Despite some headwinds I see no reason for the art market to take any kind of buffering in the next week of auctions. The calibre of the work on display is superb and the strength of Irrevocable Bid (IB) interest has been second to none. I was lucky enough to get a tour of the galleries this morning ahead of the official opening of the previews. In showing the Modern and Contemporary sales together we see a slimmed down, but high-calibre group of paintings given adequate space to ‘breathe’ on the walls of the Sotheby’s and Christie’s galleries. 

My Sotheby’s highlights were unquestionably the top, top Magritte being offered at the extraordinary estimate of 45m GBP. I think this is value to 35m but with the USD getting weaker and the anti-capital stance of the Chinese government inhibiting Asian interest at these top levels it might be a tricky sell. The work is guaranteed and as such Sotheby’s might find themselves with a very expensive acquisition – to my knowledge no IB has been accepted though I am told some have been passed over. There is no question of its calibre though, as one of the largest of the series of ‘L’empire de lumiere’. 

The five works by Monet that caused some media hype are inconsistent in quality but the main flower painting is a large and bright work of real commercial clout. As to the smaller of the still-lifes I was surprised to see this being sold in an evening sale. However, the Impressionist and Modern pictures hold up well against an inferior batch of contemporary work. 

One picture to garner the spotlight is the Marc Chagall painting, ‘Paysage a L’Isba’, which shows a delightful full-length portrait of the artist’s wife Bella and stems from the same private collection as the stunning Van Rysselberghe, Rossignol, and the gorgeous 20s Leger: ‘Nature morte et profil’.

Over at Christie’s the sales looks fabulous and far more extensive in the contemporary field than Sotheby’s. The three major pictures, for me at least, were obvious: the Bacon triptych (depicting three disparate but brilliant images from Woodrow Wilson to a stark, bloody, mess of Trotsky’s death-spattered desk!); the stunning large Picasso in the Surrealist sale (a window scene showing a Boisgeloup sculpture of Marie Therese) and a phenomenal Franz Marc of unreal elegance. The Marc might be the best work of his oeuvre and not since the waterfall of the Beck Collection 20 years ago has there been such a Franz Marc for sale.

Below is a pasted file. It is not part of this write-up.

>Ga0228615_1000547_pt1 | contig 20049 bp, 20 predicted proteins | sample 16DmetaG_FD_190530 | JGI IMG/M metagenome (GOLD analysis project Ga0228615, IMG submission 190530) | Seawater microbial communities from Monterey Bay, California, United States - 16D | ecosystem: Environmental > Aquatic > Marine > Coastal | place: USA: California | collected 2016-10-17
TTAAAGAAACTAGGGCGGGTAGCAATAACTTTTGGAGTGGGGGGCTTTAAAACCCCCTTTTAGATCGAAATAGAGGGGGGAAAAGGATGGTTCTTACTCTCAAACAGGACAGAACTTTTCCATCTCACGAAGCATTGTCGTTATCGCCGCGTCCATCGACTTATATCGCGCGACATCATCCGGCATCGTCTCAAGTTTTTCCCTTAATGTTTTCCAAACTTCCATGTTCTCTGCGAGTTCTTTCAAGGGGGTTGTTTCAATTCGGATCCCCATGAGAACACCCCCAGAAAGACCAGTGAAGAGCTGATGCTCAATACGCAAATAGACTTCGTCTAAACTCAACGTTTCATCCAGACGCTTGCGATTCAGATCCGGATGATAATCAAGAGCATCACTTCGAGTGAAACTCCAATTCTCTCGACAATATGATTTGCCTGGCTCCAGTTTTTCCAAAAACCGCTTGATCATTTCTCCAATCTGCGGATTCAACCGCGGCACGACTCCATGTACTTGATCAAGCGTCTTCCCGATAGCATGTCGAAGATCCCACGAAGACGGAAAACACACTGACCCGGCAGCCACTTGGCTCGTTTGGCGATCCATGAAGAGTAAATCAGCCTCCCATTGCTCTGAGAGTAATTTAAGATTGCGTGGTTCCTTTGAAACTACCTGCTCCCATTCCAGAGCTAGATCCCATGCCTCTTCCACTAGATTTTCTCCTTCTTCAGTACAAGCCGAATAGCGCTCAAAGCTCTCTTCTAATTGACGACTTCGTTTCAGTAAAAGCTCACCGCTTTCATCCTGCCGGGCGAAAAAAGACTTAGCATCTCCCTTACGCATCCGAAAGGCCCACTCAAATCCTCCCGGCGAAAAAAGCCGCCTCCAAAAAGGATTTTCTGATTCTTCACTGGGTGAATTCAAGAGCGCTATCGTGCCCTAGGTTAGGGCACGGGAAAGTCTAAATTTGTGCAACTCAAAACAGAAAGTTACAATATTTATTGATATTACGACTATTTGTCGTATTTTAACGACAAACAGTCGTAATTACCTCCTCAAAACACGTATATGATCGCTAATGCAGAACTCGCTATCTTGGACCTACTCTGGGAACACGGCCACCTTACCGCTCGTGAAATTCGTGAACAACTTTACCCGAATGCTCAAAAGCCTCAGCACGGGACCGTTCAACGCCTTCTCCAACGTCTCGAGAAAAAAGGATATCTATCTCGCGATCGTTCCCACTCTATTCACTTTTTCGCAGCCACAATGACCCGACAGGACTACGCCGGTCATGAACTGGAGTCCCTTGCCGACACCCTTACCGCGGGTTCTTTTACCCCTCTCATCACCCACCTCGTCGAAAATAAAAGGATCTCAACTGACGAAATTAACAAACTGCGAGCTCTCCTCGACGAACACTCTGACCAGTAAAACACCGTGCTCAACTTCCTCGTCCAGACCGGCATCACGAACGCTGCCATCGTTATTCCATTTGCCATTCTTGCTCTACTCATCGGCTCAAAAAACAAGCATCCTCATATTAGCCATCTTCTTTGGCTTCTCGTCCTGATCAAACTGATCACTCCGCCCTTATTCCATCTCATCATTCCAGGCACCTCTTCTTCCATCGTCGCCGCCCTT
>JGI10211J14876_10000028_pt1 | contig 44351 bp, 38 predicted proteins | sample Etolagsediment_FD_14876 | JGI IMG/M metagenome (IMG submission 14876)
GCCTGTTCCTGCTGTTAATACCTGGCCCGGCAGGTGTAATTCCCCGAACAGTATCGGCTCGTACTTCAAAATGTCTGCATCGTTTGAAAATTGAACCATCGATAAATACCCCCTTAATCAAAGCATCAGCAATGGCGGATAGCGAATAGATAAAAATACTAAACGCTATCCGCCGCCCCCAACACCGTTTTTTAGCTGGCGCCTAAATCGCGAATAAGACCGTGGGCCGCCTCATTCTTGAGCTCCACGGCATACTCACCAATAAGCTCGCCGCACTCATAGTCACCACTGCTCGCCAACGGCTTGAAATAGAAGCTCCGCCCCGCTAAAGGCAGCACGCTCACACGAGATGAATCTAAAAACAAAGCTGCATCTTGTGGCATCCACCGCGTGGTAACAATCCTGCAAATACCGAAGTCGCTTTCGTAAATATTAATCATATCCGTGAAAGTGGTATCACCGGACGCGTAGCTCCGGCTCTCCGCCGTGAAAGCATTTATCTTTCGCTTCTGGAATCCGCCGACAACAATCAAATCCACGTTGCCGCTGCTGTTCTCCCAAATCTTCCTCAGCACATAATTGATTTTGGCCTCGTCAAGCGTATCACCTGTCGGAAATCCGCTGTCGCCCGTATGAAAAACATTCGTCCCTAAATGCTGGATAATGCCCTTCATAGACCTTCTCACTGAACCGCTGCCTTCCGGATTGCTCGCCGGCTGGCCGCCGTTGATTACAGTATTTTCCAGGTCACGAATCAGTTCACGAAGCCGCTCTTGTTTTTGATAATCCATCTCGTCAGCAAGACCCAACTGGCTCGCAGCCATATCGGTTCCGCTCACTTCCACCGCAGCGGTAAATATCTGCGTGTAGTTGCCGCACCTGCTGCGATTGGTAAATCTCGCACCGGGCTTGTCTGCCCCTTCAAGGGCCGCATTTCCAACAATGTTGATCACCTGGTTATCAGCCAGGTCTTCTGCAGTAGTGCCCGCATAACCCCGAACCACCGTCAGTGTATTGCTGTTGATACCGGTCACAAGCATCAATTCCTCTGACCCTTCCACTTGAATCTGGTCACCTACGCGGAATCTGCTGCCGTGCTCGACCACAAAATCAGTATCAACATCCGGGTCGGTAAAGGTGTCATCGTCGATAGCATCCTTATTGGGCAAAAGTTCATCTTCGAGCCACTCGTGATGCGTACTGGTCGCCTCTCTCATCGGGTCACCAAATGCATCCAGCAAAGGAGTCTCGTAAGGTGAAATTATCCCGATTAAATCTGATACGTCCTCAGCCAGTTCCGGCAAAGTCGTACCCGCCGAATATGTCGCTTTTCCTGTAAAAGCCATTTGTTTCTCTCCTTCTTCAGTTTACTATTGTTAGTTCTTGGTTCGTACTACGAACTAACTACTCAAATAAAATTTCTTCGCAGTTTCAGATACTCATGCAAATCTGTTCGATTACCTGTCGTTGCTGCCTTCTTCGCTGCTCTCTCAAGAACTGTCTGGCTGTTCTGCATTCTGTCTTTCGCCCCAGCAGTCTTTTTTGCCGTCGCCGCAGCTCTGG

Of the Contemporary works I think the Hockney still-life is strong, the Lucien Freud ‘Lobster’ is superb and the majority of the lesser-known Contemporary names (Shara Hughes and Nicolas Party) have been well orchestrated into a very strong sale.

The sales and links are as follows, and remember, please use an advisor if you are spending significant sums, you will then avoid the numerous pitfalls in buying at auction:

Tuesday 1st March 2022

Christie’s, 20th-21st  Century Art Evening Auction, Shanghai (9PM CST/ 1PM GMT)

Christie’s, 20th-21st Century Art Evening Auction, London (1PM GMT)

Christie’s, The Art of the Surreal Auction, London (1PM GMT)

Wednesday 2nd March 2022

Christie’s, Post-War & Contemporary Art Day Auction, London (1PM GMT)

Sotheby’s, The Now Evening Auction, London (4PM GMT)

Sotheby’s, Modern & Contemporary Evening Auction, London (5PM GMT)  

Thursday 3rd March 2022

Sotheby’s, Modern & Contemporary Art Day Auction, London (12PM GMT)

Friday 4th March 2022

Christie’s, Impressionist & Modern Art Day and Works on Paper Auctions, London (1PM GMT)